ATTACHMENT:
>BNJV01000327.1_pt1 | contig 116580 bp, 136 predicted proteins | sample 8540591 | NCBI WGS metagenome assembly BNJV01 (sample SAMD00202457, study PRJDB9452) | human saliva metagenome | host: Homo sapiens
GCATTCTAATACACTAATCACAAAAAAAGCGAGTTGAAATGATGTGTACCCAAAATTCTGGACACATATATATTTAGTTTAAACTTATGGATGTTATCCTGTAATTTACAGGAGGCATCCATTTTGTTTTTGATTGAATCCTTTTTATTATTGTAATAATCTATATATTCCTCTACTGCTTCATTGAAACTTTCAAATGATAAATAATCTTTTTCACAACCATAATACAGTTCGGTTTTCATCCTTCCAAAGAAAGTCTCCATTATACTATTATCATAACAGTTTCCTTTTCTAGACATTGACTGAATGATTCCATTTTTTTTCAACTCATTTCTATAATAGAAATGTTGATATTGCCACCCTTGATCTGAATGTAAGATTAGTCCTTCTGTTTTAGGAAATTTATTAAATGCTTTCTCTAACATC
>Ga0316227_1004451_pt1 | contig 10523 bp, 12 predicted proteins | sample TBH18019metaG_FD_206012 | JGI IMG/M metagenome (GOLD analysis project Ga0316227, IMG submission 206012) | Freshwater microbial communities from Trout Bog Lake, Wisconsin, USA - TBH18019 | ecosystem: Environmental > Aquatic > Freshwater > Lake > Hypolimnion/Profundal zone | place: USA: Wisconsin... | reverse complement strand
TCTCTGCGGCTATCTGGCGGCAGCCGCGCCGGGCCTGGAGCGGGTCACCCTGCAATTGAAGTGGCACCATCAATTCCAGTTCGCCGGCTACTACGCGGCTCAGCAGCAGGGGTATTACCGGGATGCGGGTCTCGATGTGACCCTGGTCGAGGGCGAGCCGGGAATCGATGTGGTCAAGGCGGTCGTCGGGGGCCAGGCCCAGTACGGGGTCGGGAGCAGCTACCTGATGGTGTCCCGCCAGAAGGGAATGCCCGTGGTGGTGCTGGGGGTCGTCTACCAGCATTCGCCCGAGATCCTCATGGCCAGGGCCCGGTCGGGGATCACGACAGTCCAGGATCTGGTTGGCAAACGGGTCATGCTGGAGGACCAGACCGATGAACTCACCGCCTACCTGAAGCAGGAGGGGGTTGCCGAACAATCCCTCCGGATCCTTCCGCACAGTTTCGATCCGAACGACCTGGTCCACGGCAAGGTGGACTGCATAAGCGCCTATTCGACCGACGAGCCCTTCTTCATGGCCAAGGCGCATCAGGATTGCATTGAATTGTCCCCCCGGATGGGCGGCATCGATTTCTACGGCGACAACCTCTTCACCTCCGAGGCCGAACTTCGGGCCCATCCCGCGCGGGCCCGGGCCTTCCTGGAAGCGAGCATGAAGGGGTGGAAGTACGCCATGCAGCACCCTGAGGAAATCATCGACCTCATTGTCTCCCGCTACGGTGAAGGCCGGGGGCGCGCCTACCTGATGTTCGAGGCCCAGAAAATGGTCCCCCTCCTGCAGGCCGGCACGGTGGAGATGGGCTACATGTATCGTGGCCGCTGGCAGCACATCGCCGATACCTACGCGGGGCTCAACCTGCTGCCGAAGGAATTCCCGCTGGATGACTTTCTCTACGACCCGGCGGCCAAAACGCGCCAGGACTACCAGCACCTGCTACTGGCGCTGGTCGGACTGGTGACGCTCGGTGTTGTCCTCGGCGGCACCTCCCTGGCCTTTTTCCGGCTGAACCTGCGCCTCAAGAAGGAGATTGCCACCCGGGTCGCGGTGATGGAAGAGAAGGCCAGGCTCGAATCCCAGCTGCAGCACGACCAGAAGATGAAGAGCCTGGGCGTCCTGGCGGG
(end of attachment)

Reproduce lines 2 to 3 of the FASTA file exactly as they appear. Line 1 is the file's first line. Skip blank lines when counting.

GCATTCTAATACACTAATCACAAAAAAAGCGAGTTGAAATGATGTGTACCCAAAATTCTGGACACATATATATTTAGTTTAAACTTATGGATGTTATCCTGTAATTTACAGGAGGCATCCATTTTGTTTTTGATTGAATCCTTTTTATTATTGTAATAATCTATATATTCCTCTACTGCTTCATTGAAACTTTCAAATGATAAATAATCTTTTTCACAACCATAATACAGTTCGGTTTTCATCCTTCCAAAGAAAGTCTCCATTATACTATTATCATAACAGTTTCCTTTTCTAGACATTGACTGAATGATTCCATTTTTTTTCAACTCATTTCTATAATAGAAATGTTGATATTGCCACCCTTGATCTGAATGTAAGATTAGTCCTTCTGTTTTAGGAAATTTATTAAATGCTTTCTCTAACATC
>Ga0316227_1004451_pt1 | contig 10523 bp, 12 predicted proteins | sample TBH18019metaG_FD_206012 | JGI IMG/M metagenome (GOLD analysis project Ga0316227, IMG submission 206012) | Freshwater microbial communities from Trout Bog Lake, Wisconsin, USA - TBH18019 | ecosystem: Environmental > Aquatic > Freshwater > Lake > Hypolimnion/Profundal zone | place: USA: Wisconsin... | reverse complement strand